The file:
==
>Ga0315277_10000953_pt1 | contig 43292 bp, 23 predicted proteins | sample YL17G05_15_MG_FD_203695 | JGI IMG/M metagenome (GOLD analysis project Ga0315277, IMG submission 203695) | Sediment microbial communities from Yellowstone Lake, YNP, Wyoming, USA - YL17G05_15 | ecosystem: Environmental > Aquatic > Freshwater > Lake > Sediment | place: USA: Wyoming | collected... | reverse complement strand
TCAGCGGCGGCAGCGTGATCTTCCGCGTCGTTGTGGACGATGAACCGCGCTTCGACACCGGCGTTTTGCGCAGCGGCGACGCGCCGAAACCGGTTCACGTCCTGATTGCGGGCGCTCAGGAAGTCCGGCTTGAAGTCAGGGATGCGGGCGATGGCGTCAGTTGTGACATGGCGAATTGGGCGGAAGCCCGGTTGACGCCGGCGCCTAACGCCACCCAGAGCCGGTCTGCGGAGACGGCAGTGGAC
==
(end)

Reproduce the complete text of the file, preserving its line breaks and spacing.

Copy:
>Ga0315277_10000953_pt1 | contig 43292 bp, 23 predicted proteins | sample YL17G05_15_MG_FD_203695 | JGI IMG/M metagenome (GOLD analysis project Ga0315277, IMG submission 203695) | Sediment microbial communities from Yellowstone Lake, YNP, Wyoming, USA - YL17G05_15 | ecosystem: Environmental > Aquatic > Freshwater > Lake > Sediment | place: USA: Wyoming | collected... | reverse complement strand
TCAGCGGCGGCAGCGTGATCTTCCGCGTCGTTGTGGACGATGAACCGCGCTTCGACACCGGCGTTTTGCGCAGCGGCGACGCGCCGAAACCGGTTCACGTCCTGATTGCGGGCGCTCAGGAAGTCCGGCTTGAAGTCAGGGATGCGGGCGATGGCGTCAGTTGTGACATGGCGAATTGGGCGGAAGCCCGGTTGACGCCGGCGCCTAACGCCACCCAGAGCCGGTCTGCGGAGACGGCAGTGGAC